The most important things in life

Middle-age and older Americans often heard or thought about the "American Dream." If you planned well and worked hard, you could have the good life.

Most young people today are not acquainted with that philosophy of life. The questions and thoughts in their minds are very different.

Part of most Americans' dream traditionally was to have a husband or wife, children, a comfortable home and secure livelihood. A good job, nice farm or small business was a common aspiration. Traditional norms and values were generally passed on from generation to generation with limited modifications. Times have changed.

We are privileged to do considerable counseling of young people in their late teens, 20s and 30s. Two terms that many will grab onto are: the good life and joy and happiness. Because of all the pain that fills the lives of many young people, they tend to think in different terms. Regardless of their background and upbringing, their future looks rather dark and uncertain.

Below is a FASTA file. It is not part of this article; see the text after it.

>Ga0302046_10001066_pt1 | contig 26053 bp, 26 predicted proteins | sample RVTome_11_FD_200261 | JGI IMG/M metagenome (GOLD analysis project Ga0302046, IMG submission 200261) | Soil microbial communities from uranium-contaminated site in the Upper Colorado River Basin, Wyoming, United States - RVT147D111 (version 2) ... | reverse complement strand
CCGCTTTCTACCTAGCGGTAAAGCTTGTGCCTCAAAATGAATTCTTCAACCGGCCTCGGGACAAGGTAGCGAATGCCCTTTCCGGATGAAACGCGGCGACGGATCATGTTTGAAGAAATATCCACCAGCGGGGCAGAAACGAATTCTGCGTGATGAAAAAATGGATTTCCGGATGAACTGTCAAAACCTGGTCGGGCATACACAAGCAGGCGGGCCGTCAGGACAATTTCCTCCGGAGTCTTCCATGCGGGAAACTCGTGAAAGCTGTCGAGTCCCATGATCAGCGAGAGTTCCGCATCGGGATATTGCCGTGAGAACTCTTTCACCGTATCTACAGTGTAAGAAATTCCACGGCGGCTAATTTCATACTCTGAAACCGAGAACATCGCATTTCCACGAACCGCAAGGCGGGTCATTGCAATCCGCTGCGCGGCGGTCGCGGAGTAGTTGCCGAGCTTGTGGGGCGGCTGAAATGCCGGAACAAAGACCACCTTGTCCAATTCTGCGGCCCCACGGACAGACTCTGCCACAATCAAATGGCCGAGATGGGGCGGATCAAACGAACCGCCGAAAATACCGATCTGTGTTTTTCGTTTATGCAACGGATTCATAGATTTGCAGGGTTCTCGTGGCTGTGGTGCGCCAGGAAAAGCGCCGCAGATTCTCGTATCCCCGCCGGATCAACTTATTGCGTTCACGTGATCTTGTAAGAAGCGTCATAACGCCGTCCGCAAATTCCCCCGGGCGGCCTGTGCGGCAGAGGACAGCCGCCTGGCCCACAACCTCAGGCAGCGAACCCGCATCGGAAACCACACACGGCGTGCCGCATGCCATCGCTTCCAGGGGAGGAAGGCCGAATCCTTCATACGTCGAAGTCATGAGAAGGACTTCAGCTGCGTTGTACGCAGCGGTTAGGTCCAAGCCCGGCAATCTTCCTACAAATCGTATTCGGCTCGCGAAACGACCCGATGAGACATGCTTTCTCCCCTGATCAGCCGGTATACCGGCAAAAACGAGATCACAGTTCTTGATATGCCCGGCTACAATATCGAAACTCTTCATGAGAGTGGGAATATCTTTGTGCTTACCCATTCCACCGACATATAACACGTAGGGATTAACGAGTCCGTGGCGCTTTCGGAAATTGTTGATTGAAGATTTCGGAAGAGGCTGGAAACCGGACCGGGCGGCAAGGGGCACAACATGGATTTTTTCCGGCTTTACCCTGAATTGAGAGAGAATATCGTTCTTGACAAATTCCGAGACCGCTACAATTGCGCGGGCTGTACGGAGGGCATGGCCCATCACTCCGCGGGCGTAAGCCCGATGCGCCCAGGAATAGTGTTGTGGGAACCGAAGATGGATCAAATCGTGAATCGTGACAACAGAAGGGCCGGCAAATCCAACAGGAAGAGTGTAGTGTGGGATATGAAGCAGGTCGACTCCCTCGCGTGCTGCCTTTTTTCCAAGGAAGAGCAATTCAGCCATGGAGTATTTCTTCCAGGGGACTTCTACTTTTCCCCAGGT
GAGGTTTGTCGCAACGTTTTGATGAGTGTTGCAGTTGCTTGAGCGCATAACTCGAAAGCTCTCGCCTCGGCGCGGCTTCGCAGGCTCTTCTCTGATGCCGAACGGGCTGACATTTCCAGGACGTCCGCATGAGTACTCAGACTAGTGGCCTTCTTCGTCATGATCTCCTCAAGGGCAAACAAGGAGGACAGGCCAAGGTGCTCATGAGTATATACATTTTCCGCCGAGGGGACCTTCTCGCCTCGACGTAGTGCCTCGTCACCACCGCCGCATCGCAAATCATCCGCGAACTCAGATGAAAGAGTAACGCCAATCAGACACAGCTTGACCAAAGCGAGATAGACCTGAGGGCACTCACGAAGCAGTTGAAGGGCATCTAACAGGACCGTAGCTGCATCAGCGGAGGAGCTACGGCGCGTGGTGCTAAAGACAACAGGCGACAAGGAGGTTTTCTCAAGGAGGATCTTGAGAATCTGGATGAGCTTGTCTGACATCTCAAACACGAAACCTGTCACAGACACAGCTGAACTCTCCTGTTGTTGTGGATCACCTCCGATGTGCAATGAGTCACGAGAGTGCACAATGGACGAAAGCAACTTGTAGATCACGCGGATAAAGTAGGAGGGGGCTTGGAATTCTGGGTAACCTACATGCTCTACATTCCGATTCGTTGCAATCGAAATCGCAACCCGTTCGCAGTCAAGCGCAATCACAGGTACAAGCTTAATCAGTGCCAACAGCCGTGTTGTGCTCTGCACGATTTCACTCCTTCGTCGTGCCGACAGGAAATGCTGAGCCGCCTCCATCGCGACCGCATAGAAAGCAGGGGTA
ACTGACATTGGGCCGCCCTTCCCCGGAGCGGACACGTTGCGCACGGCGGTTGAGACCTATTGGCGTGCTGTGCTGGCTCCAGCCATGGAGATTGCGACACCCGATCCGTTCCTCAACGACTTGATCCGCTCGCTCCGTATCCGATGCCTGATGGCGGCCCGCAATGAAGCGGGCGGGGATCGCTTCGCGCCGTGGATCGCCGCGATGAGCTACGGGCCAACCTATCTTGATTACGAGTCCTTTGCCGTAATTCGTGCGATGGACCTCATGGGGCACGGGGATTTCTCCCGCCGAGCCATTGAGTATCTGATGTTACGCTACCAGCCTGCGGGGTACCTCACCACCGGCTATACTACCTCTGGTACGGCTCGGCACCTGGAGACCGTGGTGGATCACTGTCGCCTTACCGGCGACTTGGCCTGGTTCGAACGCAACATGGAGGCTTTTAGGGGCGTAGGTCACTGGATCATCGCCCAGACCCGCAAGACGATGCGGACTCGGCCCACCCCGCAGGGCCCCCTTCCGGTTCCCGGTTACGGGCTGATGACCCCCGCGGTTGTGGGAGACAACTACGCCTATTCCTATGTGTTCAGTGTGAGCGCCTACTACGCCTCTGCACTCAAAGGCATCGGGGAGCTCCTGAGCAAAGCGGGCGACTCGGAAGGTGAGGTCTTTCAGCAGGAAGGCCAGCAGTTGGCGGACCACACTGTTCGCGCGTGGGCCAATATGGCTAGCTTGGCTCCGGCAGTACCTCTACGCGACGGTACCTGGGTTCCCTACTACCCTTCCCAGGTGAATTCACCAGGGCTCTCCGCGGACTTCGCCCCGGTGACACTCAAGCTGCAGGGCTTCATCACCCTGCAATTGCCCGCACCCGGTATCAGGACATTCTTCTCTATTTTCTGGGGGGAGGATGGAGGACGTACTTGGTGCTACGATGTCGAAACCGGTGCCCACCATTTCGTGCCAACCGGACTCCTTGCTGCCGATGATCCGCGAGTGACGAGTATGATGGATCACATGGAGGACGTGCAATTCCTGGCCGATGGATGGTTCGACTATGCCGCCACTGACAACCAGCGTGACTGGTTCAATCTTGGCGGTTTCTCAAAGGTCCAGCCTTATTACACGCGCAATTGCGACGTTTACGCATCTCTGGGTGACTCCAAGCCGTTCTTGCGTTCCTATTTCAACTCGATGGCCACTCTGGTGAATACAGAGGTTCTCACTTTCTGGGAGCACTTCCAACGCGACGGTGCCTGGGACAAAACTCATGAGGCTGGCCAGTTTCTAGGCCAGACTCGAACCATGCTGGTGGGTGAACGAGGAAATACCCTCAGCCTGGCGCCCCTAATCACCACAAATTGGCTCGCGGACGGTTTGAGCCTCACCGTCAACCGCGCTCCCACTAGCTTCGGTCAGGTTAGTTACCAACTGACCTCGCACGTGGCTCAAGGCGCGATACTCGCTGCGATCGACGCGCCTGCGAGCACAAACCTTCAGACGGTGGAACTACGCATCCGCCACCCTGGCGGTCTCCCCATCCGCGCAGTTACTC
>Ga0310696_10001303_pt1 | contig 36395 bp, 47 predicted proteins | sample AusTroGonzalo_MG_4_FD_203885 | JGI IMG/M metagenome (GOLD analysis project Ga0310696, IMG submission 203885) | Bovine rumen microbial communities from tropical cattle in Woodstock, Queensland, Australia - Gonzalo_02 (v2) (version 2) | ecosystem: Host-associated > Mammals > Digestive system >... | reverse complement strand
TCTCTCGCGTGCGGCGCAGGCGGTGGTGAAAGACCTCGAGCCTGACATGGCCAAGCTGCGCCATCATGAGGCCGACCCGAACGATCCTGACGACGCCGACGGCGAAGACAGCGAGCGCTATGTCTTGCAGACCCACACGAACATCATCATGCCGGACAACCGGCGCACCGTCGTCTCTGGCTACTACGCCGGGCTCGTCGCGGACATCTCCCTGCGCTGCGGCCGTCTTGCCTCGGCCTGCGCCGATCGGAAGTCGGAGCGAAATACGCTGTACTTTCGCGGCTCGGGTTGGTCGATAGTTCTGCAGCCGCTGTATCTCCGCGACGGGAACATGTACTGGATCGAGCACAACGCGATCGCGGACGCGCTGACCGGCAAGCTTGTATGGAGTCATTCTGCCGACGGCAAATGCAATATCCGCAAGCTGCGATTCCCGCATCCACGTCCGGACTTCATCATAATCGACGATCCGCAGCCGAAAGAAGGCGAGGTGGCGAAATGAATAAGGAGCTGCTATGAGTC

It is important to discuss who we are and who we can be. Once individuals get beyond believing that they are the products of their circumstances, a new outlook can be pursued. After a session or two, thinking patterns are usually modified.

They can make a list of the five or 10 most important things in their lives. As time goes on, they can modify this list. What seemed terribly important may lose much of its significance. Only God could make the perfect list. Consciously or unconsciously, we all have our lists.

As we live, our values shift. We could all make our lists and then change them periodically.

For the '10 Club, Jan. 10 takes us to Genesis 26 and Matthew 9.

- This is a Chaplain's Corner column reprinted from a past issue of Lillie Suburban Newspapers.

Crist Langelett, known to North St. Paul and Maplewood readers as a longtime Review columnist, is a chaplain for the North St. Paul city, police and fire departments, a chaplain at Washington County Jail, a past president of the North St. Paul Area Emergency Food Shelf and one of the founders of North St. Paul's Polar Arena. He is active in his local church and in civic groups.

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